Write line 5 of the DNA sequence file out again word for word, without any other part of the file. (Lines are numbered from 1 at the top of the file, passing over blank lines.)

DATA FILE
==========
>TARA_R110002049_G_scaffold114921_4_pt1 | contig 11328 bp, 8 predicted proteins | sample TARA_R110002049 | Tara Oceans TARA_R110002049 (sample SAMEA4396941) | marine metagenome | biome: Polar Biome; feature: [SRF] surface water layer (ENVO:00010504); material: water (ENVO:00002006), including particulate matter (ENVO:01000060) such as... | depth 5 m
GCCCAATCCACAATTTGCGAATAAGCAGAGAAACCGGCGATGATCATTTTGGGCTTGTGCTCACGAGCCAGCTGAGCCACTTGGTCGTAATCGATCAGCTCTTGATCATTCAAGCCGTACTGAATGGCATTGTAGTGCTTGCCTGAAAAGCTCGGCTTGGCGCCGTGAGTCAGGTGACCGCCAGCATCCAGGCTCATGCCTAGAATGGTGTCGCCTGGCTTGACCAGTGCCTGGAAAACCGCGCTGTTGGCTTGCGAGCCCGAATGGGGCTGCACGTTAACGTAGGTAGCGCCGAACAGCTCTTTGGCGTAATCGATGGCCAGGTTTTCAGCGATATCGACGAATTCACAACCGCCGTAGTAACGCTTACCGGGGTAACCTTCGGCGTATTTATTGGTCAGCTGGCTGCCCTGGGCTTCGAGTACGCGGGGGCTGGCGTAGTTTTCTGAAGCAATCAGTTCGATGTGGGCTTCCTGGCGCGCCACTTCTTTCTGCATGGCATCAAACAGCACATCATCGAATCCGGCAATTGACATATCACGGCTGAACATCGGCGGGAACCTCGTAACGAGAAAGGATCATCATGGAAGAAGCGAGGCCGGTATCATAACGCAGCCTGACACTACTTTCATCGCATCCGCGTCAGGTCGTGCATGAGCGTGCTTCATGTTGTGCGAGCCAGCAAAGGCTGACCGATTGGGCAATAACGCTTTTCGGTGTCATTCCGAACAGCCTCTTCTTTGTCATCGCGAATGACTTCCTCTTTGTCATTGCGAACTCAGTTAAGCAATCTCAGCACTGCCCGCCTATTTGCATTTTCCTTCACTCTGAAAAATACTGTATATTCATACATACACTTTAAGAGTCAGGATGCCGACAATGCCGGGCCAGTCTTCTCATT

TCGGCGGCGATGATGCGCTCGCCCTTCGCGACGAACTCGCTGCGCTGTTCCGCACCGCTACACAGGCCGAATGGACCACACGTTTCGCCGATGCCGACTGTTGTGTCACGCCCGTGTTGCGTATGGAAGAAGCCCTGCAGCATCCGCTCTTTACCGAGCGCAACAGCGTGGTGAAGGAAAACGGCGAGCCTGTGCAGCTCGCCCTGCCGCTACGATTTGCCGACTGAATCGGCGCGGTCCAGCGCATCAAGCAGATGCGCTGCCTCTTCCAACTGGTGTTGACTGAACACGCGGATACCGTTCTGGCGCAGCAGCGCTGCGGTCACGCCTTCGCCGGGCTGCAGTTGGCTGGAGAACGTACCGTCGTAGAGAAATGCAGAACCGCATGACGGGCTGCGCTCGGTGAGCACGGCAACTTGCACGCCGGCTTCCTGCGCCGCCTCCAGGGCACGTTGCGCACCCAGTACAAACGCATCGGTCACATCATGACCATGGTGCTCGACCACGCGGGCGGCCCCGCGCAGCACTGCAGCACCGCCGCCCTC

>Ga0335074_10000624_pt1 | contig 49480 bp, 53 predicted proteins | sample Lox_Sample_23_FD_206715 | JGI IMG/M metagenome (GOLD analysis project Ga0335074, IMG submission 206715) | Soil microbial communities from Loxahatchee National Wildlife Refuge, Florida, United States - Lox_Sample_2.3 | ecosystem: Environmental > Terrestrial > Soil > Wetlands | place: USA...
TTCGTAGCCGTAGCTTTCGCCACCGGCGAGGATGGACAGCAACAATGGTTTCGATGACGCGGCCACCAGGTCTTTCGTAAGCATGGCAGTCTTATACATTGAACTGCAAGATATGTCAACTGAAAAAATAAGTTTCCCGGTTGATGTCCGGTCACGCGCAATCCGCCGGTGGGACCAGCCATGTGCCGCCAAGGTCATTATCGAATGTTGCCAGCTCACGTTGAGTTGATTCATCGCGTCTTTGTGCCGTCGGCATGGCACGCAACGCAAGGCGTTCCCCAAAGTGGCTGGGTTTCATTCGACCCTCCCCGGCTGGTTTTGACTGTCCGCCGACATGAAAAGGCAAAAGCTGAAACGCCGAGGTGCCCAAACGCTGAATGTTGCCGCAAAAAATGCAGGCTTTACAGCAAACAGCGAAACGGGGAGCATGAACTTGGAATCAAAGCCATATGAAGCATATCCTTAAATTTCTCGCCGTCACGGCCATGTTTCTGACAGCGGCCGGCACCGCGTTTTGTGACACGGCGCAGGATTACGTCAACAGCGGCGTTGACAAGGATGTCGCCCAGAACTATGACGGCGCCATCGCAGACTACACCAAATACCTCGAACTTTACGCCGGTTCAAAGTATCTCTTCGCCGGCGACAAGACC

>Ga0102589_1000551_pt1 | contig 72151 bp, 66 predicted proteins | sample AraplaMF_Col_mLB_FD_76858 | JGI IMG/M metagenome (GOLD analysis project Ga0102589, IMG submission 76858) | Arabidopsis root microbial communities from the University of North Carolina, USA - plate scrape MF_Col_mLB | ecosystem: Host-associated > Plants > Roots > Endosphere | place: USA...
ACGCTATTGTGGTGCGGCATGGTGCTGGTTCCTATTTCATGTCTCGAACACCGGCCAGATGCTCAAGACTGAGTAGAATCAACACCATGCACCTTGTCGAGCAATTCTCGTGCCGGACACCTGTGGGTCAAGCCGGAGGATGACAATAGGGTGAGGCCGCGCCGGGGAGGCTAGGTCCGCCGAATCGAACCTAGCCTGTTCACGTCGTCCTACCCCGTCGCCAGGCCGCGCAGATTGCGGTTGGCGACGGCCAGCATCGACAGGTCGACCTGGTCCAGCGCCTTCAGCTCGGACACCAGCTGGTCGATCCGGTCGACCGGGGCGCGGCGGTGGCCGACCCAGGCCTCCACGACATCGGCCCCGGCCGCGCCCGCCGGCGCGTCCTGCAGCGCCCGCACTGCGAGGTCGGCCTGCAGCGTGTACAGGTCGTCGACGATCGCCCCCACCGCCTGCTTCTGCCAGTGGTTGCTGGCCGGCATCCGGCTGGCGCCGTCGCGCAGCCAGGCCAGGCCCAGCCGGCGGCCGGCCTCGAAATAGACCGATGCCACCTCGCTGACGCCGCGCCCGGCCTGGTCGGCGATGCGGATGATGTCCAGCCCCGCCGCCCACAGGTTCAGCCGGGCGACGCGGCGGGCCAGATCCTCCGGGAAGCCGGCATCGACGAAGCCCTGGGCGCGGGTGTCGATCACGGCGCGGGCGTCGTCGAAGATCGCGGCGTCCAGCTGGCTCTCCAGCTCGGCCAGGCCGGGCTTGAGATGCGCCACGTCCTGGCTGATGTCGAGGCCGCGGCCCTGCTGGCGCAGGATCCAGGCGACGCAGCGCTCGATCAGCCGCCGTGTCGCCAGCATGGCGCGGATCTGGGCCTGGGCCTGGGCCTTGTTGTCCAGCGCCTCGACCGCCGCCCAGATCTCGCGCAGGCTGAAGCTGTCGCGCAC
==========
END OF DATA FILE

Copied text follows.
TTCGTAGCCGTAGCTTTCGCCACCGGCGAGGATGGACAGCAACAATGGTTTCGATGACGCGGCCACCAGGTCTTTCGTAAGCATGGCAGTCTTATACATTGAACTGCAAGATATGTCAACTGAAAAAATAAGTTTCCCGGTTGATGTCCGGTCACGCGCAATCCGCCGGTGGGACCAGCCATGTGCCGCCAAGGTCATTATCGAATGTTGCCAGCTCACGTTGAGTTGATTCATCGCGTCTTTGTGCCGTCGGCATGGCACGCAACGCAAGGCGTTCCCCAAAGTGGCTGGGTTTCATTCGACCCTCCCCGGCTGGTTTTGACTGTCCGCCGACATGAAAAGGCAAAAGCTGAAACGCCGAGGTGCCCAAACGCTGAATGTTGCCGCAAAAAATGCAGGCTTTACAGCAAACAGCGAAACGGGGAGCATGAACTTGGAATCAAAGCCATATGAAGCATATCCTTAAATTTCTCGCCGTCACGGCCATGTTTCTGACAGCGGCCGGCACCGCGTTTTGTGACACGGCGCAGGATTACGTCAACAGCGGCGTTGACAAGGATGTCGCCCAGAACTATGACGGCGCCATCGCAGACTACACCAAATACCTCGAACTTTACGCCGGTTCAAAGTATCTCTTCGCCGGCGACAAGACC